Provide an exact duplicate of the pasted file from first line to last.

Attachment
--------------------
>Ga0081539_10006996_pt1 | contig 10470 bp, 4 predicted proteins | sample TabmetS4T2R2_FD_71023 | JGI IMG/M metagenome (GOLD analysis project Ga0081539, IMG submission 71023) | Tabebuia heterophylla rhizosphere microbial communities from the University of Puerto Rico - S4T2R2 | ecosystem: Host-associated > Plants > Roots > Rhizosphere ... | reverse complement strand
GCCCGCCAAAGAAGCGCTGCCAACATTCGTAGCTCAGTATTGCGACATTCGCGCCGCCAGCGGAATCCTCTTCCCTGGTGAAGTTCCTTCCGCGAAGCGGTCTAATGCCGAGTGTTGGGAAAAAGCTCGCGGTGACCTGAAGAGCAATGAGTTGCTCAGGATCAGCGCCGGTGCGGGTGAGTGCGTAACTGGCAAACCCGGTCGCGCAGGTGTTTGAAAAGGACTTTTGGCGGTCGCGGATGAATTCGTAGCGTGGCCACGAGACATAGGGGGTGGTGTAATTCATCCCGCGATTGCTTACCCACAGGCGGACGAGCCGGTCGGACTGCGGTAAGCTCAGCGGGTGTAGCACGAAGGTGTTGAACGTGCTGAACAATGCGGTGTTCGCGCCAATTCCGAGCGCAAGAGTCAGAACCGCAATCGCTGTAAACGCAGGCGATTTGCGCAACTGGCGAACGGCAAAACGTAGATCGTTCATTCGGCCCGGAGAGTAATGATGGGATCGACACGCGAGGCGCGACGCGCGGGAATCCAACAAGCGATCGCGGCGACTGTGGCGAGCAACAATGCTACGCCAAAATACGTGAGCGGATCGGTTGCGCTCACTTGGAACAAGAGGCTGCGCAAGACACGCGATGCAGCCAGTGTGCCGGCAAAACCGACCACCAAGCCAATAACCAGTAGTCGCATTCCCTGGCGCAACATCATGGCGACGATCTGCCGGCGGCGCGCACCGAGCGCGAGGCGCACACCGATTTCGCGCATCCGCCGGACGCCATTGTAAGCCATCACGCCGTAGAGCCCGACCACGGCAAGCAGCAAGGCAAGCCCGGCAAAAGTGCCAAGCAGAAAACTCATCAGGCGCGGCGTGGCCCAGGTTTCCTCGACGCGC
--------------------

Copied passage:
>Ga0081539_10006996_pt1 | contig 10470 bp, 4 predicted proteins | sample TabmetS4T2R2_FD_71023 | JGI IMG/M metagenome (GOLD analysis project Ga0081539, IMG submission 71023) | Tabebuia heterophylla rhizosphere microbial communities from the University of Puerto Rico - S4T2R2 | ecosystem: Host-associated > Plants > Roots > Rhizosphere ... | reverse complement strand
GCCCGCCAAAGAAGCGCTGCCAACATTCGTAGCTCAGTATTGCGACATTCGCGCCGCCAGCGGAATCCTCTTCCCTGGTGAAGTTCCTTCCGCGAAGCGGTCTAATGCCGAGTGTTGGGAAAAAGCTCGCGGTGACCTGAAGAGCAATGAGTTGCTCAGGATCAGCGCCGGTGCGGGTGAGTGCGTAACTGGCAAACCCGGTCGCGCAGGTGTTTGAAAAGGACTTTTGGCGGTCGCGGATGAATTCGTAGCGTGGCCACGAGACATAGGGGGTGGTGTAATTCATCCCGCGATTGCTTACCCACAGGCGGACGAGCCGGTCGGACTGCGGTAAGCTCAGCGGGTGTAGCACGAAGGTGTTGAACGTGCTGAACAATGCGGTGTTCGCGCCAATTCCGAGCGCAAGAGTCAGAACCGCAATCGCTGTAAACGCAGGCGATTTGCGCAACTGGCGAACGGCAAAACGTAGATCGTTCATTCGGCCCGGAGAGTAATGATGGGATCGACACGCGAGGCGCGACGCGCGGGAATCCAACAAGCGATCGCGGCGACTGTGGCGAGCAACAATGCTACGCCAAAATACGTGAGCGGATCGGTTGCGCTCACTTGGAACAAGAGGCTGCGCAAGACACGCGATGCAGCCAGTGTGCCGGCAAAACCGACCACCAAGCCAATAACCAGTAGTCGCATTCCCTGGCGCAACATCATGGCGACGATCTGCCGGCGGCGCGCACCGAGCGCGAGGCGCACACCGATTTCGCGCATCCGCCGGACGCCATTGTAAGCCATCACGCCGTAGAGCCCGACCACGGCAAGCAGCAAGGCAAGCCCGGCAAAAGTGCCAAGCAGAAAACTCATCAGGCGCGGCGTGGCCCAGGTTTCCTCGACGCGC